One thing I hate is when I am pulling up to a stop sign and the idiot on the cross road feels the need to honk as they are approaching the intersection. Dude is is obvious I am slowing to a stop leave the horn alone.

Classic Miami, light turns green cars start moving immediately, person 10-20 cars back beeps horn because he thinks it helps people move faster. Get off the horn buddy.
 

reg barclay

Well-Known Member
Moderator
IMHO there are two basic kinds of honk where I drive. The more extended honk, which means you're angry at someone, and the less aggressive little 'beep,' which can be just a reminder to the person in front that the light turned green 5 seconds ago. I will do the second type on occasion, with pax in car, but never the first.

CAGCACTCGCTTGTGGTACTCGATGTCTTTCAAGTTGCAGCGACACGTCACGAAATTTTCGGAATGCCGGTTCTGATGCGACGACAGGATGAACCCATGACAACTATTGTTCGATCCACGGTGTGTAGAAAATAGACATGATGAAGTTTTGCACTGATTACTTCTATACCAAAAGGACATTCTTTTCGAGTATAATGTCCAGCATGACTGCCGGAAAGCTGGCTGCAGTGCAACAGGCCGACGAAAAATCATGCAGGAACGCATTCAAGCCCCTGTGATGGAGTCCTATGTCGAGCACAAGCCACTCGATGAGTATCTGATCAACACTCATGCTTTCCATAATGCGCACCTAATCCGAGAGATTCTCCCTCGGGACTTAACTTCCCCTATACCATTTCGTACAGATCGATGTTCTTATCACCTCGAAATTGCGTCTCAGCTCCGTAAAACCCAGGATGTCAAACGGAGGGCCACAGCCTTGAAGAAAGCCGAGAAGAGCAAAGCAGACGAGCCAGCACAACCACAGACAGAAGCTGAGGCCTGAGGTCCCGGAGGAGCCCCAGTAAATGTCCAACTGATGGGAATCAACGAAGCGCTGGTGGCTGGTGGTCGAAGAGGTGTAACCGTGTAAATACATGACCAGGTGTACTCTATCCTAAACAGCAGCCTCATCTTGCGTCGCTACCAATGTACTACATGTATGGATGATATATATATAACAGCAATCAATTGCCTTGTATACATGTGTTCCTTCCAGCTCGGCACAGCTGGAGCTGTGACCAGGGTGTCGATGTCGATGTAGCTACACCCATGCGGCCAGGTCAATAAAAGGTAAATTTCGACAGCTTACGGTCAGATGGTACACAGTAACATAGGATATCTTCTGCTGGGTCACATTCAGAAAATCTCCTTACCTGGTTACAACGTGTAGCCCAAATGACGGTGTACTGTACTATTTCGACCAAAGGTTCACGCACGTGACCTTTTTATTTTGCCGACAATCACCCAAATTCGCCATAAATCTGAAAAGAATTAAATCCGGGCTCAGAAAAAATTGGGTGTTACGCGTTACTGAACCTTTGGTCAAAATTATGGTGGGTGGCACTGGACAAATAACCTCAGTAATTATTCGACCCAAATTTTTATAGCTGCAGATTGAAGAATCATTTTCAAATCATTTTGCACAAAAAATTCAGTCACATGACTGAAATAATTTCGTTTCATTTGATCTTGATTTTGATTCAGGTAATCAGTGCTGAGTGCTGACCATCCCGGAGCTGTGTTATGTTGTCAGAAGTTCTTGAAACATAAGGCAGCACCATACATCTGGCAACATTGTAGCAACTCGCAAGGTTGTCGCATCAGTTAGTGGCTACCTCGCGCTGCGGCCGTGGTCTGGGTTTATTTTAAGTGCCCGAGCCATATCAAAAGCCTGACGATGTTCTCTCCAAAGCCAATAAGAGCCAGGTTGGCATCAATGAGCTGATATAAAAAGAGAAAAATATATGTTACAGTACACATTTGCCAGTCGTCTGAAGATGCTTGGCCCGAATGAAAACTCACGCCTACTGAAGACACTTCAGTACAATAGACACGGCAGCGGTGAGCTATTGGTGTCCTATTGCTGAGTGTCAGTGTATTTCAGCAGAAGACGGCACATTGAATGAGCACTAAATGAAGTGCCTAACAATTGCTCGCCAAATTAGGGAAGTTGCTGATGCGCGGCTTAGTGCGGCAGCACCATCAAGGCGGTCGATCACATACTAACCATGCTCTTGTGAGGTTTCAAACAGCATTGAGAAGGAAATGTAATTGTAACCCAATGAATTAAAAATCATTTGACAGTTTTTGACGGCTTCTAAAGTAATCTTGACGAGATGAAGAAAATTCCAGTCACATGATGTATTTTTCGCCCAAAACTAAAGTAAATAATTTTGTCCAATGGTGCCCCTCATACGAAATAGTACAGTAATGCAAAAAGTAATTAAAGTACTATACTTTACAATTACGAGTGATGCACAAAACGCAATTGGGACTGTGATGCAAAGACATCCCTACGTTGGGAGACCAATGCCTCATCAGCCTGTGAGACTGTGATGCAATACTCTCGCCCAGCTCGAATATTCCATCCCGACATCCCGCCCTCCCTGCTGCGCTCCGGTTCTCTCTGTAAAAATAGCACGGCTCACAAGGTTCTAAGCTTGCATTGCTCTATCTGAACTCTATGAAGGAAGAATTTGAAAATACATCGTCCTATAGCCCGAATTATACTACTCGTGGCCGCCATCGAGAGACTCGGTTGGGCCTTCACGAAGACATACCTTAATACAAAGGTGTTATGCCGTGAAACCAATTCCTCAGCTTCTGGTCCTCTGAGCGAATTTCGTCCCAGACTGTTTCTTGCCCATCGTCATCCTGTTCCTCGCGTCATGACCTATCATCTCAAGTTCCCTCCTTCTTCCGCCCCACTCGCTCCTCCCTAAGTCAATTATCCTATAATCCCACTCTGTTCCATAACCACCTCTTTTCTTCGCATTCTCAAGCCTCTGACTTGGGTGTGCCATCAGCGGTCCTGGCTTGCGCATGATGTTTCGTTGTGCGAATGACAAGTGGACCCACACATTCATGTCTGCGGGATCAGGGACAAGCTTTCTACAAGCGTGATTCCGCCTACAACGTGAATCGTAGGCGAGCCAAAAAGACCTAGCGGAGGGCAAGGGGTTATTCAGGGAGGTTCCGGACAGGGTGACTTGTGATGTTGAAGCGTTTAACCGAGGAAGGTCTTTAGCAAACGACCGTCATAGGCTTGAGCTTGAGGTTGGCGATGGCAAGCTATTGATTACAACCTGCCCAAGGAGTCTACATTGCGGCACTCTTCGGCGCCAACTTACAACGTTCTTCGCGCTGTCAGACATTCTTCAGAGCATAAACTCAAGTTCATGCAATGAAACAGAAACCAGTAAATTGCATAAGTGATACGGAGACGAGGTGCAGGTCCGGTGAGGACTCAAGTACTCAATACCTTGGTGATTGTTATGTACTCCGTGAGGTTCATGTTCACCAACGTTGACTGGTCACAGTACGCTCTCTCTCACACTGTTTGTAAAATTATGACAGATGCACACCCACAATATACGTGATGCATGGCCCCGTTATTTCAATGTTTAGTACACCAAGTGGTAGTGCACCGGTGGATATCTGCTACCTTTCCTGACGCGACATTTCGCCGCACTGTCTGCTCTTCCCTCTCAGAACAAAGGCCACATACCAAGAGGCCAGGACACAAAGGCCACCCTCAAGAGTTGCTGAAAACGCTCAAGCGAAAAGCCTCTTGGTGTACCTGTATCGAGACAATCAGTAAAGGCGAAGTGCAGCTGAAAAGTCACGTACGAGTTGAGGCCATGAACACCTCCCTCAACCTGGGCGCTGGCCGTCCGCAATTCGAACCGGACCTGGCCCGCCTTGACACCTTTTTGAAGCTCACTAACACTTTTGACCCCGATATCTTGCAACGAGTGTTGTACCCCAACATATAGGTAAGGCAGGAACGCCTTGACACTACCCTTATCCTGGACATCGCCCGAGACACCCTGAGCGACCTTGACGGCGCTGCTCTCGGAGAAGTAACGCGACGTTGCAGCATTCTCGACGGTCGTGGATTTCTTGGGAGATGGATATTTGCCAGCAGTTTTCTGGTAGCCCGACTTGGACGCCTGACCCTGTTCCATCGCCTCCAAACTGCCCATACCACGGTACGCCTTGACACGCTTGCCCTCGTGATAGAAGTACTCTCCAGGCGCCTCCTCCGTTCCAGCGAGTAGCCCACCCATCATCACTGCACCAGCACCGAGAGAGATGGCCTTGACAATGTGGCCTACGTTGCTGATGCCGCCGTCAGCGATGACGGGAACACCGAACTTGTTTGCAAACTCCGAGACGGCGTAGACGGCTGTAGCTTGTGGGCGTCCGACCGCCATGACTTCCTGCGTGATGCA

As for NYC, I avoid driving there as much as possible. But I've always wondered what the NYC honk means. I mean half the time when a NYC driver honks at someone, they'd probably have cut someone else off, blocked traffic, or done the same kind of lane change themselves, if they deemed it necessary to get where they're going. So what are they honking at? That someone else was just as terrible a driver as they are? It makes some kind of sense to honk in places where the vast majority follow rules, and on rare occasions someone doesn't. But in places like NYC, where terrible driving is more the norm, and the people honking themselves often drive just as badly, I don't get it.
 

MadTownUberD

The Trendy Transporter
Moderator
  • Thread Starter Thread Starter
  • #19